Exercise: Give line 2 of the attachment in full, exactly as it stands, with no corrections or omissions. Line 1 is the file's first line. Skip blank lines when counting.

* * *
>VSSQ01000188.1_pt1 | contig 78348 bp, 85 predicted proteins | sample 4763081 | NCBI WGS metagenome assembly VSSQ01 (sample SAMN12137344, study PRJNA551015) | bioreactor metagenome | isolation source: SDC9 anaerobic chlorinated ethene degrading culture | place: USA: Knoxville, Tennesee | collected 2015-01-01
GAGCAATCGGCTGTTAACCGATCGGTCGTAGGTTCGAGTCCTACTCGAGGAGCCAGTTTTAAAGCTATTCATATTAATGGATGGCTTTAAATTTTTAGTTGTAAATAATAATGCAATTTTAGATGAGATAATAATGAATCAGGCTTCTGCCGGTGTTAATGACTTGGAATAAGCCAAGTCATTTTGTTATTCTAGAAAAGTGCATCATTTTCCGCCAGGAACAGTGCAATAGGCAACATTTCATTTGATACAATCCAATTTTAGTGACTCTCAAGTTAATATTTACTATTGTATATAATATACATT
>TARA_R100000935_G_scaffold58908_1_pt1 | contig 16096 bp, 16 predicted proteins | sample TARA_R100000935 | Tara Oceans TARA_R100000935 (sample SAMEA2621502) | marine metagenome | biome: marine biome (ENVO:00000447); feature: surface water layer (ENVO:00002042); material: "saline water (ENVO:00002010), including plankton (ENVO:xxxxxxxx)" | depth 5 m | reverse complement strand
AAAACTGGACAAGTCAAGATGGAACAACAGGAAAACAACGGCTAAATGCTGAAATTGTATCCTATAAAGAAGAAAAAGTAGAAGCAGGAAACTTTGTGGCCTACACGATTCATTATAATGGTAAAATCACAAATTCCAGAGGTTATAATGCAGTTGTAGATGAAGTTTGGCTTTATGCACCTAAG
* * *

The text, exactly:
GAGCAATCGGCTGTTAACCGATCGGTCGTAGGTTCGAGTCCTACTCGAGGAGCCAGTTTTAAAGCTATTCATATTAATGGATGGCTTTAAATTTTTAGTTGTAAATAATAATGCAATTTTAGATGAGATAATAATGAATCAGGCTTCTGCCGGTGTTAATGACTTGGAATAAGCCAAGTCATTTTGTTATTCTAGAAAAGTGCATCATTTTCCGCCAGGAACAGTGCAATAGGCAACATTTCATTTGATACAATCCAATTTTAGTGACTCTCAAGTTAATATTTACTATTGTATATAATATACATT